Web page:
At the Playa, in many places the steep banks of Point Loma, the earth fell down. The tide-gauge was undergoing some repairs so that the exact effect upon the tides cannot be determined. But, the center of the bay was considerably agitated, and a wave or two threw themselves some three feet upon the beach, above the tide of that hour. The day was hazy with very light wind. According to Mr. Cassidy, the observer at the tide-gauge, the direction of the severe shocks of the 27th was from the S.W. to N.E. Just before these shocks, he had driven a large pile about five feet into the mud; at the second shock - the severest - this pile shot up out of the water: it is supposed, it had been jarred by the first shock, so that the water collected around & below it, dislodging & forcing it up, in the manner of any heavy log thrown end-ways into the water.
According to Mr. Cassidy, there was an interval of two minutes between the first and second shock. At the time he and his men standing on the platform that connects the tide-gauge with the shore: the platform was severely shaken. The sandy beach was slightly cracked in several places.
The upper portion of the brick of the tower of the light-house (on Point Loma) was cracked in several places - one crack entirely through - broke no glass however, nor did it disturb the machinery of the light, except to tighten one of the doors of the lens.
From various accounts, the waters of San Diego River were much disturbed.
One of the cracks (vertical) in the "Whaley House", passes through five bricks.
Miss Schiller showed me its effects upon the residence of her brother. The cracks are nearly all vertical - from the floor to the roof of two rooms - and exceed a dozen. The edge of one is pressed an eighth of an inch out beyond the other: one passes through the thick adobe wall from inside to outside. I saw also a considerable vertical crack in the dining room of the "Bandini House". The frames of doors and windows were loosened in several instances. The "Fitch House", (accompanied by Hollister), was much [ ] on its side wall: it was immediately (within 50 yards) back of this house, that the water of the river rose so as to conceal a narrow bar: here too there were several breakages in the sandy shore as if it had opened and closed again.
The shock of the 27th May was felt at the same hour - and quite strong - at New Town, the Cajon, Rincon del Diablo (Witherby's); at Kimball's (4 miles west of the Warner divide): at San Felipe, on the other side of the divide; at Agua Hedionda: at Temescal Tin Mines.
Aside from vivid descriptions of things breaking and falling, Judge Hayes' narrative highlights several themes that I believe are worth exploring: First, Fear and nausea; Second, Tidal effects; and Third, Architectural damage.
First (and of particular significance to 21st century San Diegans), is the anxiety felt by the citizenry resulting from the power and suddenness of the earthquake. Hayes reported that the people of San Diego were in considerable fear, not only immediately following the "shocks" but for days after, going so far as to spend the night outside rather than chancing aftershocks. This behavior strikes a chord in modern readers. The fear of aftershocks and damaged structures was as real then as it is now.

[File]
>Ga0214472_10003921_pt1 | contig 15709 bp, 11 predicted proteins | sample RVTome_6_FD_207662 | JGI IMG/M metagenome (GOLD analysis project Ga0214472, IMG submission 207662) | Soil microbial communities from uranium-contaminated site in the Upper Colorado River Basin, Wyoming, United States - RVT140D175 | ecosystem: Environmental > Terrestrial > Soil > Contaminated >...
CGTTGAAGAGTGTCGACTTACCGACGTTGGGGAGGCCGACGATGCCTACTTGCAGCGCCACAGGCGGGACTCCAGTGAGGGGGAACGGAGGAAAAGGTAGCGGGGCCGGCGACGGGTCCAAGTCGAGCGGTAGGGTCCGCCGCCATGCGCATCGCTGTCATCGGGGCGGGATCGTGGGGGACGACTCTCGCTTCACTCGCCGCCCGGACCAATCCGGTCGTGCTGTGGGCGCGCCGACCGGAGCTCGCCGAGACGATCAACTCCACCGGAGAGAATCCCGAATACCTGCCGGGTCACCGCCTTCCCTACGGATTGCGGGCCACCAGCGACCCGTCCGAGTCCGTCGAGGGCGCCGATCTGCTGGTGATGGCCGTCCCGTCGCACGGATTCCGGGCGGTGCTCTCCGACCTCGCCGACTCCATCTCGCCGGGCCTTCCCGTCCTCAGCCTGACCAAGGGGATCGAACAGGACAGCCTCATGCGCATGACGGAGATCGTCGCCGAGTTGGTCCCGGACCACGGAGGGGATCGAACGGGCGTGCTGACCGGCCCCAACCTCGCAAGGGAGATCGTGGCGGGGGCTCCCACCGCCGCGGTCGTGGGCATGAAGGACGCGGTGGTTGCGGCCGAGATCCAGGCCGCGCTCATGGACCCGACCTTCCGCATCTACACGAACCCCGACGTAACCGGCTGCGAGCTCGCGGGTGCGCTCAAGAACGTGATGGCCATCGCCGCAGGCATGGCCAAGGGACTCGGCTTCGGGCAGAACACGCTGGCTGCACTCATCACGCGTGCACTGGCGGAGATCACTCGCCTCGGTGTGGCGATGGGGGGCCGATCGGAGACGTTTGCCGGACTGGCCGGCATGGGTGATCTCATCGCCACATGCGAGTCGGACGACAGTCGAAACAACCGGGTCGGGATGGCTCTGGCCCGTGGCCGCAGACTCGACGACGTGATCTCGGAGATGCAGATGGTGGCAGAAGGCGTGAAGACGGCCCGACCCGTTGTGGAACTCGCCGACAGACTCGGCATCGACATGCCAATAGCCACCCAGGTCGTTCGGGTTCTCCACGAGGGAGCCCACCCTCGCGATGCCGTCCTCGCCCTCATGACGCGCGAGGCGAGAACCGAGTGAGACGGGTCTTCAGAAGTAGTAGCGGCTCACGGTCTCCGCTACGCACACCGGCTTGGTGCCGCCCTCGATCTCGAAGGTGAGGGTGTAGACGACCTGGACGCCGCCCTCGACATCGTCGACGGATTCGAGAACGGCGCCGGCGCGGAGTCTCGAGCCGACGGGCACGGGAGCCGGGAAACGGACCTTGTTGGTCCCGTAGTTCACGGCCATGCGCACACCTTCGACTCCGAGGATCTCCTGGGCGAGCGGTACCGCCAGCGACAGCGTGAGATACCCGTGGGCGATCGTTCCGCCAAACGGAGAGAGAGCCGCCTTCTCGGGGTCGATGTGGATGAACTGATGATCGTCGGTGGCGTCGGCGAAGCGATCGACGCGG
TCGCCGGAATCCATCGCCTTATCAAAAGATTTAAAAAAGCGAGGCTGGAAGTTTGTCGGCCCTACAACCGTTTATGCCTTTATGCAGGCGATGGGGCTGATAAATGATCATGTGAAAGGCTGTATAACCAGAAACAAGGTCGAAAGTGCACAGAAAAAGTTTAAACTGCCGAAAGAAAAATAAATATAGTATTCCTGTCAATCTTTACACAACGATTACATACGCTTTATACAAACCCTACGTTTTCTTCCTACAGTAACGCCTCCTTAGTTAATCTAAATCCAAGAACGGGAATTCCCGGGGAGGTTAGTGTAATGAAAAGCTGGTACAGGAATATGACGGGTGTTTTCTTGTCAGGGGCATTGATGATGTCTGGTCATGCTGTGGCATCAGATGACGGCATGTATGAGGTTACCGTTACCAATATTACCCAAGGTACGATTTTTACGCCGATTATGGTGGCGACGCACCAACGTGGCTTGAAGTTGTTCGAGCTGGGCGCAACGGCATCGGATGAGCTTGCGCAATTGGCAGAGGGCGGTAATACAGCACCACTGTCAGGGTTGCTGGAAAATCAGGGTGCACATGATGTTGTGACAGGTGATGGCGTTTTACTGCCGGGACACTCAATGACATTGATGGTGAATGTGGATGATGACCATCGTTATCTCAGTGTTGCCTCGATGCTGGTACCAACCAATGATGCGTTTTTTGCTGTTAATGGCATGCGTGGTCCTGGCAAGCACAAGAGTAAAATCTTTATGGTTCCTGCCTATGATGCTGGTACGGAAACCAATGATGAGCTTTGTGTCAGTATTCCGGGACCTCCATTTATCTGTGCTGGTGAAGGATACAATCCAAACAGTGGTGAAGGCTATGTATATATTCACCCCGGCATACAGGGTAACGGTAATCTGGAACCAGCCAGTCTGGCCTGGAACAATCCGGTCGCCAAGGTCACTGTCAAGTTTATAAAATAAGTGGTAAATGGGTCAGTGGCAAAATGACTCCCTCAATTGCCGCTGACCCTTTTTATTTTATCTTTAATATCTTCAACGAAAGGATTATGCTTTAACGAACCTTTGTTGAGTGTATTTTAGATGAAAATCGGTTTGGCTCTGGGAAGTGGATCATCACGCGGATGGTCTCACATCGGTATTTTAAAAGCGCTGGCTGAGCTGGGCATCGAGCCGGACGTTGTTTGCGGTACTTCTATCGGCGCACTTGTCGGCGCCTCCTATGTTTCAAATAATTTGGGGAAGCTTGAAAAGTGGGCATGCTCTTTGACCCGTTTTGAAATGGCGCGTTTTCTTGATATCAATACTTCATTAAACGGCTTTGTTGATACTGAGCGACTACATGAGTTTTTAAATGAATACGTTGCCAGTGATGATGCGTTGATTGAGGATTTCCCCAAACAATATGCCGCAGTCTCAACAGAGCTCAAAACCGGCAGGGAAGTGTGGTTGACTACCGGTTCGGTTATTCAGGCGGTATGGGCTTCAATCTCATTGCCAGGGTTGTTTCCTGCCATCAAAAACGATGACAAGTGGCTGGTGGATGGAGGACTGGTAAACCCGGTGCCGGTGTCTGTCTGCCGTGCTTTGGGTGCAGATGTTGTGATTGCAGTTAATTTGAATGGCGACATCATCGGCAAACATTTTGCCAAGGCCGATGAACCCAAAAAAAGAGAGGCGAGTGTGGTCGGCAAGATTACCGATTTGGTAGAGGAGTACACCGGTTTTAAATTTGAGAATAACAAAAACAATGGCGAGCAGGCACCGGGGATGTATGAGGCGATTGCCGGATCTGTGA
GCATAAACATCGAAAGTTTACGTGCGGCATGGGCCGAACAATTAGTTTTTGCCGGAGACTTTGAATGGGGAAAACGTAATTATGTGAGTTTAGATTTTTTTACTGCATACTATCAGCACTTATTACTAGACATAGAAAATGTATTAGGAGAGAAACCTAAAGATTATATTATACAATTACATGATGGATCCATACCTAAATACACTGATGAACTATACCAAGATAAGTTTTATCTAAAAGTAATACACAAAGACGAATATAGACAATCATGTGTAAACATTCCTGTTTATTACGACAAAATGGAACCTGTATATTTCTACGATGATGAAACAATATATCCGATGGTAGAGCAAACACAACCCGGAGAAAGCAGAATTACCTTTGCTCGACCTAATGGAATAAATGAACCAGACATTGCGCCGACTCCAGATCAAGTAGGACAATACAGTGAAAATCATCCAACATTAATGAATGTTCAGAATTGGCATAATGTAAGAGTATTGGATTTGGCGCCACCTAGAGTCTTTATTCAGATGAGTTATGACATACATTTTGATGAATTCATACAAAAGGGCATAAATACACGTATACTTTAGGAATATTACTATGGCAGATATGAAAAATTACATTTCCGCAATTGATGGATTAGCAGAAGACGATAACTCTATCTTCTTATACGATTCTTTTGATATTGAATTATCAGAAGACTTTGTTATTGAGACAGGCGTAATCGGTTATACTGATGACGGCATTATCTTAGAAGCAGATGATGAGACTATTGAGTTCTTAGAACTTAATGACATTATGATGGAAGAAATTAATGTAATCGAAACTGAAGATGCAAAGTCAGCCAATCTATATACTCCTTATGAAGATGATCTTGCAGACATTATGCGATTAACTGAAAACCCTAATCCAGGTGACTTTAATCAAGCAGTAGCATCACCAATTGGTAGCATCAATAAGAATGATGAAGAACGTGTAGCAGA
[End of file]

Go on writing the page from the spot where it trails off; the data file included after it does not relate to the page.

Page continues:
Aftershocks, of varying intensity, were felt all over the county lasting through Friday the 30th. Hayes also reported that in San Diego, people experienced nausea probably due to a strong sulphurous smell in the air.
Another point mentioned in Hayes' narrative concerned comments made comparing this May 1962 earthquake and those of the past. For example, it was mentioned that there was a "severe shock" on September 20, 1856. A Colonel Ferrer boasted that this quake did not compare to the Acapulco quake (date unknown). Also, I find it interesting that knowledge and experience of previous earthquakes in the area is commonplace. This is not Europe where records had been kept for centuries; aside from scattered native villages, the first European-style records were only kept here in San Diego county since 1769 - less than 100 years previous.
Second, comments regarding the effects the earthquake had upon the waters of San Diego Bay and River, I find to be very provocative. According to Hayes’ informant the center of San Diego Bay was “considerably agitated” even though the wind was very light. This lead to stronger than normal wave action, resulting in waves striking the beach some three feet above normal.
Hayes informant also related that having driven a pile “about five feet into the mud” immediately following the second shock, it was forced up out of the water. Also the platform leading to the tide-gauge was much shaken due to the disturbances in the bay.
Third, and finally, Hayes reported that effects of the quake impacted many locations around San Diego county. These comments focus on damage sustained by Old Town structures though there is mention of New Town, Temecula and other locales. In Old Town for example, there are descriptions of damage to the Colorado House, Franklin House, Whaley House and the Fitch House.
Even the Bandini House, the old Casa de Bandini, had a "considerable vertical crack in the dining room" followed with "the frames of doors and windows were loosened in several instances." Apparently, this earthquake damage begins the process of decay and disrepair that the Parson Brothers would face in the 1869 renovation/rebuild of the structure into the Cosmopolitan Hotel.